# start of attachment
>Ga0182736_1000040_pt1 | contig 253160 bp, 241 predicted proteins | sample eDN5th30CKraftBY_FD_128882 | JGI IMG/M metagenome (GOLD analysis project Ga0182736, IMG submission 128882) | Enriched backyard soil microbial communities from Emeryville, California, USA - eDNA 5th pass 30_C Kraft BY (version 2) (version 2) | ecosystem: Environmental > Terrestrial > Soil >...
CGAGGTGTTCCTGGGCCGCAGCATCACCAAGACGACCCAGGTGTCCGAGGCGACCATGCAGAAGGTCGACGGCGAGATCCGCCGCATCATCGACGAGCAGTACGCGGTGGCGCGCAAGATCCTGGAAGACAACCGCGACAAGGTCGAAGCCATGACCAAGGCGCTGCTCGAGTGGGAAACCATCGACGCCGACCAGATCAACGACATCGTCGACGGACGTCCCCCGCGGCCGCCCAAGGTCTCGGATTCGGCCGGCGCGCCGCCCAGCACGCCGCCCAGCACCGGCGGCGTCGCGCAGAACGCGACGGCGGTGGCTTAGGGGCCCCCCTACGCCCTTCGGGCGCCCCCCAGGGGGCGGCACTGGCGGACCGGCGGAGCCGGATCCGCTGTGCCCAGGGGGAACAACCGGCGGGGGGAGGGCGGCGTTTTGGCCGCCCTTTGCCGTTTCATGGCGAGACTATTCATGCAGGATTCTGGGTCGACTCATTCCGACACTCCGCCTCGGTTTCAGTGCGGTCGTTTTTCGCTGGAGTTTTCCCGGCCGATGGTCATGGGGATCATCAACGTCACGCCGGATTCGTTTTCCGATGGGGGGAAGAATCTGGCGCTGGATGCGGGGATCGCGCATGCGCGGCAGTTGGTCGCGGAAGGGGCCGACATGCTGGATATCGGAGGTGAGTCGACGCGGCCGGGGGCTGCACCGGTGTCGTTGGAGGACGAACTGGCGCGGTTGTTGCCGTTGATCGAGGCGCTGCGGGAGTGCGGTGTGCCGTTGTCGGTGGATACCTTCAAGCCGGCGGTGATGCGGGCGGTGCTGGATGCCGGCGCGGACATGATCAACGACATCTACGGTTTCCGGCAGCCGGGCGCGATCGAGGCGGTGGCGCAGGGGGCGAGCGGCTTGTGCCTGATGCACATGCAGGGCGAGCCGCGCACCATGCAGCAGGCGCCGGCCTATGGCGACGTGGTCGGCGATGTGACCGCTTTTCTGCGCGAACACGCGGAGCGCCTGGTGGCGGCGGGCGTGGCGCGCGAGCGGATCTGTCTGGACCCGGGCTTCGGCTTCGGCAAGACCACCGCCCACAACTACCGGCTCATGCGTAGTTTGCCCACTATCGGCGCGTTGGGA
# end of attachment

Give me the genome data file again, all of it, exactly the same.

>Ga0182736_1000040_pt1 | contig 253160 bp, 241 predicted proteins | sample eDN5th30CKraftBY_FD_128882 | JGI IMG/M metagenome (GOLD analysis project Ga0182736, IMG submission 128882) | Enriched backyard soil microbial communities from Emeryville, California, USA - eDNA 5th pass 30_C Kraft BY (version 2) (version 2) | ecosystem: Environmental > Terrestrial > Soil >...
CGAGGTGTTCCTGGGCCGCAGCATCACCAAGACGACCCAGGTGTCCGAGGCGACCATGCAGAAGGTCGACGGCGAGATCCGCCGCATCATCGACGAGCAGTACGCGGTGGCGCGCAAGATCCTGGAAGACAACCGCGACAAGGTCGAAGCCATGACCAAGGCGCTGCTCGAGTGGGAAACCATCGACGCCGACCAGATCAACGACATCGTCGACGGACGTCCCCCGCGGCCGCCCAAGGTCTCGGATTCGGCCGGCGCGCCGCCCAGCACGCCGCCCAGCACCGGCGGCGTCGCGCAGAACGCGACGGCGGTGGCTTAGGGGCCCCCCTACGCCCTTCGGGCGCCCCCCAGGGGGCGGCACTGGCGGACCGGCGGAGCCGGATCCGCTGTGCCCAGGGGGAACAACCGGCGGGGGGAGGGCGGCGTTTTGGCCGCCCTTTGCCGTTTCATGGCGAGACTATTCATGCAGGATTCTGGGTCGACTCATTCCGACACTCCGCCTCGGTTTCAGTGCGGTCGTTTTTCGCTGGAGTTTTCCCGGCCGATGGTCATGGGGATCATCAACGTCACGCCGGATTCGTTTTCCGATGGGGGGAAGAATCTGGCGCTGGATGCGGGGATCGCGCATGCGCGGCAGTTGGTCGCGGAAGGGGCCGACATGCTGGATATCGGAGGTGAGTCGACGCGGCCGGGGGCTGCACCGGTGTCGTTGGAGGACGAACTGGCGCGGTTGTTGCCGTTGATCGAGGCGCTGCGGGAGTGCGGTGTGCCGTTGTCGGTGGATACCTTCAAGCCGGCGGTGATGCGGGCGGTGCTGGATGCCGGCGCGGACATGATCAACGACATCTACGGTTTCCGGCAGCCGGGCGCGATCGAGGCGGTGGCGCAGGGGGCGAGCGGCTTGTGCCTGATGCACATGCAGGGCGAGCCGCGCACCATGCAGCAGGCGCCGGCCTATGGCGACGTGGTCGGCGATGTGACCGCTTTTCTGCGCGAACACGCGGAGCGCCTGGTGGCGGCGGGCGTGGCGCGCGAGCGGATCTGTCTGGACCCGGGCTTCGGCTTCGGCAAGACCACCGCCCACAACTACCGGCTCATGCGTAGTTTGCCCACTATCGGCGCGTTGGGA